It was right there on the label of the white tuna salad, an outlawed ingredient flaunted for anyone to see: “partially hydrogenated soybean oil.”
A customer filed a formal complaint with the authorities. An investigation was launched. A Montgomery County health inspector arrived on the scene, a deli in Potomac. He reviewed the evidence and handed down his verdict: The fish was guilty.
“Wrote them up for a labeling violation and made them aware that Montgomery County is a Trans Fat Free county,” he later wrote in his report. This time the deli would get off with a warning.
The banning of trans fat was among a series of controversial county laws passed in recent years, creating vigorous fights over the reach and role of government and testing the boundaries between personal liberties and the collective good.
Laws such as requiring calorie counts on menus, and requiring domestic workers to be offered a job contract, reinforced the county’s reputation as being one of the most progressive areas in the region, a county that, as one critic said, “loves to act as God.”
The same charge has been leveled against New York, which also has banned trans fat and is now targeting sugary, supersized drinks like 7-Eleven’s “Big Gulp.” Critics call them “nanny state” laws. Defenders say they’re well-intentioned attempts at prodding residents to make better life choices and ones about health, safety and equality.
But is Montgomery County any healthier? Or safer? Or more equitable?
The results are mixed. There have been significant improvements. The bag tax is generating hundreds of thousands of dollars for water-quality programs. Major traffic collisions are down, according to county police, and federal studies show that the rate of diabetes is decreasing in the county.
There are troubling signs as well. Obesity has worsened in the county compared to the rest of the state, and federal data show that fewer residents feel healthier than just a few years ago.
But the effect of much of the legislation remains a mystery, in large part because the county often does not measure whether the laws have any impact.
Many of the health regulations “were put into place without much thinking about evaluation,” said Ulder J. Tillman, the county’s health officer.
Another problem is that, while the county has spent a lot of time and resources passing these regulations, there has been little to no enforcement of some of them.
Take the law passed in 2008 requiring residents to offer domestic workers a written contract. At the time, Council member Roger Berliner (D-Potomac-Bethesda) said he was worried about “whether we would be deemed to be the nanny government of all time.”
Still, the bill passed unanimously.
Since then, it’s been enforced once.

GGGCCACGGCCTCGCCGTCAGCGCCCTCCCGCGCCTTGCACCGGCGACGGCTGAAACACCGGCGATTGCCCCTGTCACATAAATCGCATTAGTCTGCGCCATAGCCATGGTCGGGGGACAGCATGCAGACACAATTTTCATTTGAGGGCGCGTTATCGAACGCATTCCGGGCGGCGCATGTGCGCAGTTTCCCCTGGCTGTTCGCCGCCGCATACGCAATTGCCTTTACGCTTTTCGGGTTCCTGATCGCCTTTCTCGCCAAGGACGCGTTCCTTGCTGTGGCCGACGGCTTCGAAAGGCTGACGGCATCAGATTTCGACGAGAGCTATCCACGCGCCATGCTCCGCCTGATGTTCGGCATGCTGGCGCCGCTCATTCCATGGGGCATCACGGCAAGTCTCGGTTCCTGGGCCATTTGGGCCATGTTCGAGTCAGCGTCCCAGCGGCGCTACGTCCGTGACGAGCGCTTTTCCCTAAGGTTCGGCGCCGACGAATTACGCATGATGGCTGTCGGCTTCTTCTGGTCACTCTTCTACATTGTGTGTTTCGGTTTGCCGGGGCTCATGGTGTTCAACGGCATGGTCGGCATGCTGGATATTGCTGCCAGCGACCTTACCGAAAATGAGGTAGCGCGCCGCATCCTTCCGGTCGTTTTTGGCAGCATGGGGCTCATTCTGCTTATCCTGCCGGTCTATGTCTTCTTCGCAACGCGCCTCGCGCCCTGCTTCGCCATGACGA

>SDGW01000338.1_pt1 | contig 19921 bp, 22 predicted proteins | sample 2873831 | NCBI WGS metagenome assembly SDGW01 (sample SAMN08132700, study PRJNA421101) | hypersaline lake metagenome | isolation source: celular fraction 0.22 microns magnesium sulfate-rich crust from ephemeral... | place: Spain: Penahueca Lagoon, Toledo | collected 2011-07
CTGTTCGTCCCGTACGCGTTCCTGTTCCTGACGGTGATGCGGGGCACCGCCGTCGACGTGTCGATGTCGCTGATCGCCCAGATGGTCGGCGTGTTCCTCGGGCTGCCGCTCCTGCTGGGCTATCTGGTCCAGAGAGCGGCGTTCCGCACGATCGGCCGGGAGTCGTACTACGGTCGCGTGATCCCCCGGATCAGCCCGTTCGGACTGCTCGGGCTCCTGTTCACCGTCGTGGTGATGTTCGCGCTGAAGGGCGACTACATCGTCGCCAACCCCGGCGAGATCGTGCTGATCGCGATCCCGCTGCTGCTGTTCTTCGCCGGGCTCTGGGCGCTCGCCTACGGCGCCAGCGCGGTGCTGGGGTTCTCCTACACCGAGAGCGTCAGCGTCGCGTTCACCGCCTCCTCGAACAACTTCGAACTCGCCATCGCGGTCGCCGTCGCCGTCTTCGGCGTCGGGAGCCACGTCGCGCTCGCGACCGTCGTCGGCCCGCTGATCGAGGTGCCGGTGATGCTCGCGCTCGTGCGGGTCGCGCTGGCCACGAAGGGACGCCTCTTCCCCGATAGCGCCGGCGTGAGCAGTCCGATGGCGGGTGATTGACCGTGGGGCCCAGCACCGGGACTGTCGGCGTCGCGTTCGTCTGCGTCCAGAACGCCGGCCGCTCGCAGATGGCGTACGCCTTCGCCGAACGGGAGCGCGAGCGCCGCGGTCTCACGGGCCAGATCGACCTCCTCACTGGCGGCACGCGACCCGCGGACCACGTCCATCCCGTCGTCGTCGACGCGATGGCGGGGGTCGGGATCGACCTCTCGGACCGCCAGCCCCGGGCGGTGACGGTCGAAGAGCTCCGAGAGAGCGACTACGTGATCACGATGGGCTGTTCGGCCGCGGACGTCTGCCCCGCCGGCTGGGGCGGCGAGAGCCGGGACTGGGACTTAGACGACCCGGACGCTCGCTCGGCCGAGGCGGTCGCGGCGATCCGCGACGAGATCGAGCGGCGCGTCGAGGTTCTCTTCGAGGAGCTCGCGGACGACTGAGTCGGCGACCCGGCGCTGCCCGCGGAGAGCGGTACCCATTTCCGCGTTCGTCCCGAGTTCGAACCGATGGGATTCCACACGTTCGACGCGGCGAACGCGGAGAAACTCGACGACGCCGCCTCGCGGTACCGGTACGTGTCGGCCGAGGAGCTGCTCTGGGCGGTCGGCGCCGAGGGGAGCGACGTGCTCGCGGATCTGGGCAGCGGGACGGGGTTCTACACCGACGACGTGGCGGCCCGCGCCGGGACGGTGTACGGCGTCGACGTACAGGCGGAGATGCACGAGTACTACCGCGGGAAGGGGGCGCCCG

‘It’s an uphill battle’
In 2007, county legislators made national headlines by unanimously approving the trans fat ban.
The measure provoked scores of residents and business leaders to weigh in. Legislators held several hearings over two months to discuss the bill, which drew jeers from restaurant owners and irate bloggers. “Are we really going to regulate everything?” Trevor Bothwell, author of the “Who’s Your Nanny?” blog, lamented at the time.
County officials rebuffed the criticism, and health officials said it would become a critical step in curbing all kinds of health problems, including heart disease, at a time when Americans consume about a fifth of their calories at restaurants.
“The goal is to protect the public health,” said former Council member Duchy Trachtenberg (D-At Large).
But five years later, it’s not clear whether there has been an impact on the county’s health, and even Tillman said the effect could be marginal at best.
“It’s well intentioned,” she said of the ban. “But it may not have a marked impact all around, because there are too many variables out there. And you have food industries that basically want you to keep drinking the soft drinks and eating the fatty foods. It’s an uphill battle.”
In 2009, county officials approved another food regulation, requiring large chains to list calorie counts and nutritional information on menus.
But even Trachtenberg, one of the bill’s sponsors, and county officials say they’re not sure whether the law changes behavior. Although they track the number of violations, they have no plans to see whether it will work — which public-policy experts said is a problem.
“You don’t want to spend all of your money evaluating everything, but if you don’t evaluate, you don’t know the value of what you’re doing,” said Donald F. Kettl, dean of the University of Maryland’s School of Public Policy.
The law has empowered citizen whistleblowers, like the one who dropped a dime on the FroZenYo store in Silver Spring in May.